Zellig Building

Beginners Online Pilates Course: Day 2 of 10

Online Pilates Course: The Spine and Pelvis Connection.

 

This is part two of ten.  If you’ve missed part one, you can still find it: click here.

 

“Everything’s connected!” is not just some New Age mantra, but everything really is connected! Considering the relationship between our pelvis and lower spine is a fundamental part of Pilates practice.

Do you remember the Pregnant Cat exercise from part 1?  There is a cue I gave: “Try to separate out your soft bits from your bony bits”.  What I meant by that is as you pull in your abdominals, don’t allow your spine to move as you do so.

This section is directly related to that idea: keeping our spine stable whilst other things are moving around, and the more they move around, the greater the difficulty in maintaining that stability.  That control is one of the central pillars of Pilates, or Contrology as it was first called.

 

What is Pelvic Neutral Position? 

The position of our pelvis relative to the floor (the floor is useful to use as a reference because it’s fixed) has a direct impact on the shape of our lower spine.  If our pelvis is tipped forward (using the hip bones as our reference point), our lower spine will arch excessively.  Similarly, if our pelvis is tipped back, our spines will assume a flat position.  Neither are considered to be healthy, and can often giving rise to backache and or more serious injury in the long term.

 

Examples from our Pilates Repertoire 

There are many examples of exercises that work and build on this idea of a Neutral Spine.  Footwork on the Chair is a good example.  As the legs push the pedal down, we tend to lean backwards and “fall off” our sit bones.  Using the spinals we can counteract this tendency, promoting a more stable spine.  As we lift the pedal up, our spines have a tendency to go into extension and using our abdominals can help to correct this.

 

 

 

Here is another example:  “Feet in Straps”.  As the legs lower down, we need to activate the abdominals to maintain a stable spine and as the legs lift up, we need to engage the spinals.

 

 

… and why is it so important?

The importance of being aware of our spinal position is important because it helps us to find connection to both the front and back part of our bodies.  Finding and being aware of these connections helps us to feel both our spinal muscles and our abdominal muscles.  Using this awareness, we can then be sure that we are working both the front and the rear of our bodies, creating a more balanced body.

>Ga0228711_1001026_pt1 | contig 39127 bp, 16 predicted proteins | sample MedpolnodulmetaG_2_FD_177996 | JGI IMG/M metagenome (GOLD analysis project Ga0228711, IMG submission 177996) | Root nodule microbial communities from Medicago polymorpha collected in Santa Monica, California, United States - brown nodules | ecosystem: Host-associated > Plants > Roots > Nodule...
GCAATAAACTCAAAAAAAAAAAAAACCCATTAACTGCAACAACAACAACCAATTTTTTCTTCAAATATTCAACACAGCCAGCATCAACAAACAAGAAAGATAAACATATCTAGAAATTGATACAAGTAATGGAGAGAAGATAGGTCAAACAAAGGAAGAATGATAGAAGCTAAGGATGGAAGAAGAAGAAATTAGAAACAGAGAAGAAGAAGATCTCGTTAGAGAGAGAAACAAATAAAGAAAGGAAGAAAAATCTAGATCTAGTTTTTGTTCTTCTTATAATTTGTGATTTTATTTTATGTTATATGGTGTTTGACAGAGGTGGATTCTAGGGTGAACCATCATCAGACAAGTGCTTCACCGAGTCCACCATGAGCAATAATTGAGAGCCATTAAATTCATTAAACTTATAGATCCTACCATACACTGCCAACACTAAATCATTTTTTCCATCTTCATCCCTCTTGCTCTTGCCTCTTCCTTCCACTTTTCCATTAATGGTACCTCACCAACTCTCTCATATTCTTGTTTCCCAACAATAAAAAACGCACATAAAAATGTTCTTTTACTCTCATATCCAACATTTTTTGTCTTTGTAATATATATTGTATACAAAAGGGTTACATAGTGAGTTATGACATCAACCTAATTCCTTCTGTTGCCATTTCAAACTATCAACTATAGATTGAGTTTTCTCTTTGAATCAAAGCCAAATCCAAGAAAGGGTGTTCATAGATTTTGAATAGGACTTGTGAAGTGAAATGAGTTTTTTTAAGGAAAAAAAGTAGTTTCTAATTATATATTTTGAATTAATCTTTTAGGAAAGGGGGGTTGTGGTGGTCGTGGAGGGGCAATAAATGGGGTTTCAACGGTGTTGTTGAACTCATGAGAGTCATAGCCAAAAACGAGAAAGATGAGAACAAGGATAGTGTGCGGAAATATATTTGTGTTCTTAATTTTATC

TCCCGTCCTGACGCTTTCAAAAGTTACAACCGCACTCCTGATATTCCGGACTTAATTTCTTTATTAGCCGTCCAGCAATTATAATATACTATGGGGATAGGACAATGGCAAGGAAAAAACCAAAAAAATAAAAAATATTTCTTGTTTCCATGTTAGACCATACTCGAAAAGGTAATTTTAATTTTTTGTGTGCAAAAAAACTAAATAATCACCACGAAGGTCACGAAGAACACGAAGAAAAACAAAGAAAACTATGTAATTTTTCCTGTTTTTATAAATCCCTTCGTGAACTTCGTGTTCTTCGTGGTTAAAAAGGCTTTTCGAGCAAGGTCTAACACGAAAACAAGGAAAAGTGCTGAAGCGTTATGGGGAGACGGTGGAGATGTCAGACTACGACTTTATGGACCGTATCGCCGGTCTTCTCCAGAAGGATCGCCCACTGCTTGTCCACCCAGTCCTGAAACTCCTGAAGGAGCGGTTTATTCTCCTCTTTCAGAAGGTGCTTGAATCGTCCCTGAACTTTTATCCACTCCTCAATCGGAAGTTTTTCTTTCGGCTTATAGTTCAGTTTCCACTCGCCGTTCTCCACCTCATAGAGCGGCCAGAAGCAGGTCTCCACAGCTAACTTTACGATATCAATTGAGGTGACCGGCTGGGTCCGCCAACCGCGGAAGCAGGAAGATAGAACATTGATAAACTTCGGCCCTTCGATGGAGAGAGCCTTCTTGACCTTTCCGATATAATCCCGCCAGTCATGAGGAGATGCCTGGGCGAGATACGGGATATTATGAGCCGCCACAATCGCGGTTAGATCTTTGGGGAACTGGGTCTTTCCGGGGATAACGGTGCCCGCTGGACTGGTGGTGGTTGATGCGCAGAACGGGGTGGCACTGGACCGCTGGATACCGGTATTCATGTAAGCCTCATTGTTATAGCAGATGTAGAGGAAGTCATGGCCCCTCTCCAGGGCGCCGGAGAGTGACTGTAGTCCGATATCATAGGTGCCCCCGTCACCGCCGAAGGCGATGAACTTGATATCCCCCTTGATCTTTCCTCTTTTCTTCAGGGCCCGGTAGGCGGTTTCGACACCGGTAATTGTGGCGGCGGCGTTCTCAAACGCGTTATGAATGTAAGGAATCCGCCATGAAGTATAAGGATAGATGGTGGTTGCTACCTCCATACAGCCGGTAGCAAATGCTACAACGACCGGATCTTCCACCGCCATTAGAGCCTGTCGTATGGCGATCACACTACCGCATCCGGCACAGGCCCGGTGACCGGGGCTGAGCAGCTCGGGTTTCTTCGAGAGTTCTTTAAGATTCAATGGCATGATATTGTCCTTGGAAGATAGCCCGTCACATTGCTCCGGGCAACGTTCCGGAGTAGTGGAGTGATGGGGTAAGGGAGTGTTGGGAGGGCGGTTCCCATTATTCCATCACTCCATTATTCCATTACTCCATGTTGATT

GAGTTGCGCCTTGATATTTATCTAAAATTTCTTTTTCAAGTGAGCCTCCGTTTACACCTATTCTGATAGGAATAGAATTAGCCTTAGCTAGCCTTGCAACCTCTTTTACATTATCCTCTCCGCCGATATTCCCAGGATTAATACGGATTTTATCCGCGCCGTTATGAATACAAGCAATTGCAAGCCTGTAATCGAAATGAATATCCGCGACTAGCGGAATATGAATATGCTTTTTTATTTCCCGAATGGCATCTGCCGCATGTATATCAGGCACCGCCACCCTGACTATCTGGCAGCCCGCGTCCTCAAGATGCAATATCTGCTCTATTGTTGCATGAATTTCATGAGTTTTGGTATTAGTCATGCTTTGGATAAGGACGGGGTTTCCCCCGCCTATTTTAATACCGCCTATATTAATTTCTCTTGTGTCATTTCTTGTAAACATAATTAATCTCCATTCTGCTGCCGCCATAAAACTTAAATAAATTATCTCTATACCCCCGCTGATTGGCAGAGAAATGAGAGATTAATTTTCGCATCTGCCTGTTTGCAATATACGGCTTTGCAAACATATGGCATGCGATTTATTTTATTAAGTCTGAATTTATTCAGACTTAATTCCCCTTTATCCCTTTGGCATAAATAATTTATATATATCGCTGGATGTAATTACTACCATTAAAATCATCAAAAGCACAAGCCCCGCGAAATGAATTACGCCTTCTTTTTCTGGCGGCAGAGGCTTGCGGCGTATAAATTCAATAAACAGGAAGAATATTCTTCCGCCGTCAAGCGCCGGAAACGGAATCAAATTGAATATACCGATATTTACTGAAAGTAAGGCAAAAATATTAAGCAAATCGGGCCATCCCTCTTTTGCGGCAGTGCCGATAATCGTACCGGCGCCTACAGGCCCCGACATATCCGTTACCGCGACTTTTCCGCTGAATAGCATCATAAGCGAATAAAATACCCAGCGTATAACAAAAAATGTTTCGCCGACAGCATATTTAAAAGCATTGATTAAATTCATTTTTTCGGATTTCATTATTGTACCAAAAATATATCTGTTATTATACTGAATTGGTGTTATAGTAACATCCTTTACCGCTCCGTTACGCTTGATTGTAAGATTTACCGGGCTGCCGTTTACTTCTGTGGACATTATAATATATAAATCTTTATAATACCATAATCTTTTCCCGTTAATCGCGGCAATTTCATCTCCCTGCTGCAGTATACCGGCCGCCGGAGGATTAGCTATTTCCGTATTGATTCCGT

… how do we find this neutral position?

There are two ways that we can use to find our neutral position: using bony prominences of the pelvis and by feeling the muscles activation or connection.  Both are equally valid but have a different focus.

Using the techniques described in the “bony prominences” videos are often more useful if you are at the start of your Pilates practice and feel especially disconnected from your body.  You can align these bony points up with the floor, check in a mirror and experiment with the sensations that are produced by connecting with, or activating the different muscles groups either at the back or front of our bodies.

The “muscle activation” of muscle connection” method is more useful if you want to maintain the flow in your practice: you can feel the different muscles groups work and have learned how to balance the sensations produced when both the front and the back are working together to balance the body.

 

Finding Neutral Using Boy Prominences (supine): Pelvic Rocking

Is a good exercise to explore the relationship between lower spine and pelvis. Additionally it is also an excellent way to reduce tension and help stretch tight lower back. Here it is used to practice finding our neutral spinal position.

 

 

Finding Neutral Using Boy Prominences (quadruped): Cat / Cow

The idea of finding a “neutral pelvis” reoccurs in every position: standing, lying on our back (supine) and also on all fours (let’s call this the “attitude” of the body.  Notice that the pelvis does naturally want to sit in a slightly different position depending on the attitude of the body.

 

 

Finding Neutral Position Using Muscle Tension: Pelvic Rocking

After you have become accustomed to finding your neutral position using the bony prominences, you can begin to use muscle tension to gauge the correct position so that you feel equal effort through both the front and back of the body as in pelvic rocking.

 

 

Finding Neutral Position Using Muscle Tension: Cat / Cow

Now try the techniques in the video above to find your neutral pelvis using muscle tension on all fours!

 

What to do if the Neutral Position bothers your back …

Here are two solutions if your get tired holding that neutral position for any length of time.  The first is using a supported spine and the second is an imprinted spine.